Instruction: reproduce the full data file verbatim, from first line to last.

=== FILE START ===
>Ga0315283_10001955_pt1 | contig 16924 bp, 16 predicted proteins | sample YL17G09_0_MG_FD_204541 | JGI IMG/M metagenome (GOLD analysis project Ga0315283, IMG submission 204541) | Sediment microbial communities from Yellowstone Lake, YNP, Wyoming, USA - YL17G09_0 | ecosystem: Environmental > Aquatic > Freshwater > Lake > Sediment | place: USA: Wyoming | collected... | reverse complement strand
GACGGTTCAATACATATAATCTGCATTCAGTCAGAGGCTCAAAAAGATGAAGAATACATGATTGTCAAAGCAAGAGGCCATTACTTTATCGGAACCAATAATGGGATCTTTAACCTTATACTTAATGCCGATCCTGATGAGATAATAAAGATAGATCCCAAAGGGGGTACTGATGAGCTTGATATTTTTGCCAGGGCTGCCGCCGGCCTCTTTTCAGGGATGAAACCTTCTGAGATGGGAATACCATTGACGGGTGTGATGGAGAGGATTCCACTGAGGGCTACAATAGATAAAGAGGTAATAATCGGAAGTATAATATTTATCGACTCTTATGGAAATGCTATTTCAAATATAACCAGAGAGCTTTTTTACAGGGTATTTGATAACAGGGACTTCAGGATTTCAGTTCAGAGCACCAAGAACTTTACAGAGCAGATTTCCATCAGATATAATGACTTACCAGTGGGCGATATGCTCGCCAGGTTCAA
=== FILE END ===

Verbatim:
>Ga0315283_10001955_pt1 | contig 16924 bp, 16 predicted proteins | sample YL17G09_0_MG_FD_204541 | JGI IMG/M metagenome (GOLD analysis project Ga0315283, IMG submission 204541) | Sediment microbial communities from Yellowstone Lake, YNP, Wyoming, USA - YL17G09_0 | ecosystem: Environmental > Aquatic > Freshwater > Lake > Sediment | place: USA: Wyoming | collected... | reverse complement strand
GACGGTTCAATACATATAATCTGCATTCAGTCAGAGGCTCAAAAAGATGAAGAATACATGATTGTCAAAGCAAGAGGCCATTACTTTATCGGAACCAATAATGGGATCTTTAACCTTATACTTAATGCCGATCCTGATGAGATAATAAAGATAGATCCCAAAGGGGGTACTGATGAGCTTGATATTTTTGCCAGGGCTGCCGCCGGCCTCTTTTCAGGGATGAAACCTTCTGAGATGGGAATACCATTGACGGGTGTGATGGAGAGGATTCCACTGAGGGCTACAATAGATAAAGAGGTAATAATCGGAAGTATAATATTTATCGACTCTTATGGAAATGCTATTTCAAATATAACCAGAGAGCTTTTTTACAGGGTATTTGATAACAGGGACTTCAGGATTTCAGTTCAGAGCACCAAGAACTTTACAGAGCAGATTTCCATCAGATATAATGACTTACCAGTGGGCGATATGCTCGCCAGGTTCAA